Worldbuilding Week: Merothia
So, this week I am planning on putting up a set of four linked posts that are an example of how I like to combine game rules, broad mythology, and a selection of small details to build an element for an RPG campaign setting.
This week I’ll be going over Merothia, a region appropriate for PC origins and adventuring in a fairly typical fantasy-style Pathfinder RPG game. I’ll also be mentioning a lot of things that tie into Merothia but don’t get full write-ups just yet, which is also often how I expand a world — toss out details to players, and see which ones they find interesting enough to justify my spending more time on them.
Once, Merothia was a series of 27 semi-independent baronies ruled by the High Barons, who had significant autonomy in all local matters (and could even wage war on one another to a limited extent), but who all swore to obey a single Baron King in all dealings with foreigners. Merothians were fiercely independent and had strong dedication to building a world that was “fair,” and it was often said “Twelve Merothians will starve rather than eat unevenly sliced bread.”
In the Age of Quests, this fierce independence generated numerous heroes and small bands that kept Merothia safe. During the Age of Tyrants, it lead to most of Merothia being conquered by the elven nation of Te Essar. Since the end of the Age of Tyrants, Te Essar’s near collapse and the rise of Te Astra and the Silent Empire have left Merothia largely fragmented.
Most regions of Merothia are now officially protectorates of some foreign power, but generally only those in the far west that answer to the Raudak and those in the south-east that are oppressed by Te Astra actually see any benefit for the taxes they periodically send to their distant foreign rulers. The notable exceptions to this are villages in north-central Merothia that have managed to become official Craft Homes to the dwarven Clan League, which enjoy significant advantages for their formal membership (though it is much more common for a Merothian town to have strong alliances with the League rather than be able to claim Craft Home status).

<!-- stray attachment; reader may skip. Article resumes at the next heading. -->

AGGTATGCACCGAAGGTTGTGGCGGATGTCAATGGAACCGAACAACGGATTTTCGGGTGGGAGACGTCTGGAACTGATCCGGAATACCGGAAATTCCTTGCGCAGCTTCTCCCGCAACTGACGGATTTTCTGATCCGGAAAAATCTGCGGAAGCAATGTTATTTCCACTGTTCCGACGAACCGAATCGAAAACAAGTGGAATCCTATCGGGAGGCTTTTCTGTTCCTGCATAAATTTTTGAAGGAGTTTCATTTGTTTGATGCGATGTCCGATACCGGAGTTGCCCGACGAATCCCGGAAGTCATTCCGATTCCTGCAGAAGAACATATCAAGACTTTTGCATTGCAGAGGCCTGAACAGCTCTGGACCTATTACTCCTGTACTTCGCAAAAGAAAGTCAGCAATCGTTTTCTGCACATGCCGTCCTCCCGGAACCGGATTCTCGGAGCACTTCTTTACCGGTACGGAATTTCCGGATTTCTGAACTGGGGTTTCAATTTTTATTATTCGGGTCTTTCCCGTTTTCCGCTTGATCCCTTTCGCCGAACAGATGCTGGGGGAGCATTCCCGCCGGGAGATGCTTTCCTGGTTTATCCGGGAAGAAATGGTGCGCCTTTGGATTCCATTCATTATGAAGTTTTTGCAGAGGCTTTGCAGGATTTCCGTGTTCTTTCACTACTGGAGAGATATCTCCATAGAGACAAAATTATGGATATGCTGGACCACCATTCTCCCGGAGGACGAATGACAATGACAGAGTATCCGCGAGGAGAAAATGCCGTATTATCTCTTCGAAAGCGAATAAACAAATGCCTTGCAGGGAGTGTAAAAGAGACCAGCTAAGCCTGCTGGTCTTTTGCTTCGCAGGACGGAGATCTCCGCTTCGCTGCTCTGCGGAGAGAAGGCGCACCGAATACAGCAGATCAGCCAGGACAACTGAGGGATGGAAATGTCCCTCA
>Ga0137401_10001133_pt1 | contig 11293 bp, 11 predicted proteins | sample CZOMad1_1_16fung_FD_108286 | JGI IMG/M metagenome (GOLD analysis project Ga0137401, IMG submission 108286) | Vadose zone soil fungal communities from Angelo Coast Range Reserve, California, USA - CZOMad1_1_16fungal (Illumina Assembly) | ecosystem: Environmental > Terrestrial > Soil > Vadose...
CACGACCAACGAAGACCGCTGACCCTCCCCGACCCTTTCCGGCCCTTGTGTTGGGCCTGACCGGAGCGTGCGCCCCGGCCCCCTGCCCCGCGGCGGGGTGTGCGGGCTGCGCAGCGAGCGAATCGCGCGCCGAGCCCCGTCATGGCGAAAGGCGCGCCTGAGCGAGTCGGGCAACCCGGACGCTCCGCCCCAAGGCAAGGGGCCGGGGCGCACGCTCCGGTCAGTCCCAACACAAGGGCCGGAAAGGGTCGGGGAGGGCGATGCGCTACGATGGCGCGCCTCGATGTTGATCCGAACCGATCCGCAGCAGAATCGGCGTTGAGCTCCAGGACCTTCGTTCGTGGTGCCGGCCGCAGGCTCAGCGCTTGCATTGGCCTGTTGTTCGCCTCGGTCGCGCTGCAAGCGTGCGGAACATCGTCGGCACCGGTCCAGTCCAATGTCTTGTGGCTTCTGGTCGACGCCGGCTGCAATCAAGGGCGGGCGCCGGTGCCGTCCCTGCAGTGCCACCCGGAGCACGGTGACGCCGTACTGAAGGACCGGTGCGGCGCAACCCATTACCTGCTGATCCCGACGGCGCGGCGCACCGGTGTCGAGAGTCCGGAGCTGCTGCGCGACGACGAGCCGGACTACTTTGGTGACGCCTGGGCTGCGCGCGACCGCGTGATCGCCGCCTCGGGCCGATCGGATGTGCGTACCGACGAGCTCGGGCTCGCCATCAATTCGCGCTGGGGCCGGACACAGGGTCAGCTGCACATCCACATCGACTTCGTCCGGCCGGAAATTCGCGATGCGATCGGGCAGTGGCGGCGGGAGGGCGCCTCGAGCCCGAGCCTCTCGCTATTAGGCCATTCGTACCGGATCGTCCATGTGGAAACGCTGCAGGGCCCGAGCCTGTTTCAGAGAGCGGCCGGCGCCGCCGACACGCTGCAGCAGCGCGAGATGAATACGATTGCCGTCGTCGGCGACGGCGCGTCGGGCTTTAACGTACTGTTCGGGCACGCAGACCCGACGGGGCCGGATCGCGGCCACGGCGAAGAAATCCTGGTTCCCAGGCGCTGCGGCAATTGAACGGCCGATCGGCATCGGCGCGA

Merothian settlements that aren’t formal protectorates fall into a few broad categories. Some towns have powerful enough local rulers (usually a retired crusader, Njor raider, mid-level Tarsian merchant-prince, minor aething half-blood Te Astra or even Te Essar noble with casual support from their homelands, or someone who also happens to run a nearby Abthanian church or monastery) to maintain independence, though generally under restrictive rule that favors a small non-Merothian upper classes. Other towns and villages have agreements with varying levels of officialness with bandit bands, raiders, local petty tyrants (ranging from hags and dragons to powerful priests or other spell casters) or monster packs.
Notable and well-known exceptions to this trend are the Free Harbor of Auvant, which uses the combination of its access to natural harbors and river routes and distance from any similar ports or major political entities to make enough money to buy mercenaries that keep its ruling council at least nominally in charge; and Whurrak, the mountain holdfast that carefully enforces equality for itself and the Merothian towns and villages that support it economically.
True Merothians rulership in the style of old may only still exist in far-off Presthor, if the storied last Merothian Free Barony across the sea (supposedly locked in an endless crusade that keeps its knights and nobles from returning to Merothia proper) even exists.
Ethnically, Merothians are humans descended from the High Barons of Merothia, before that suzerain’s fall. They are generally typical in human appearance, with a trend toward light tan skin tones, darker hair and eye color, and thick shoulders, hips, wrists, and ankles. Those with more Njor blood tend to be taller, those closer to Te Astra and Te Essar tend to be thinner and paler (though not as fair as aething half-bloods), and those close to a port or harbor are often darker skinned, and may even be mistaken for Tarsians or Akkesh.
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Posted on February 20, 2017, in Game Design, Microsetting, Orroc, Pathfinder Development and tagged Development, Game Design, gaming, Merothia, Pathfinder First Edition, Worldbuilding. Bookmark the permalink. Leave a comment.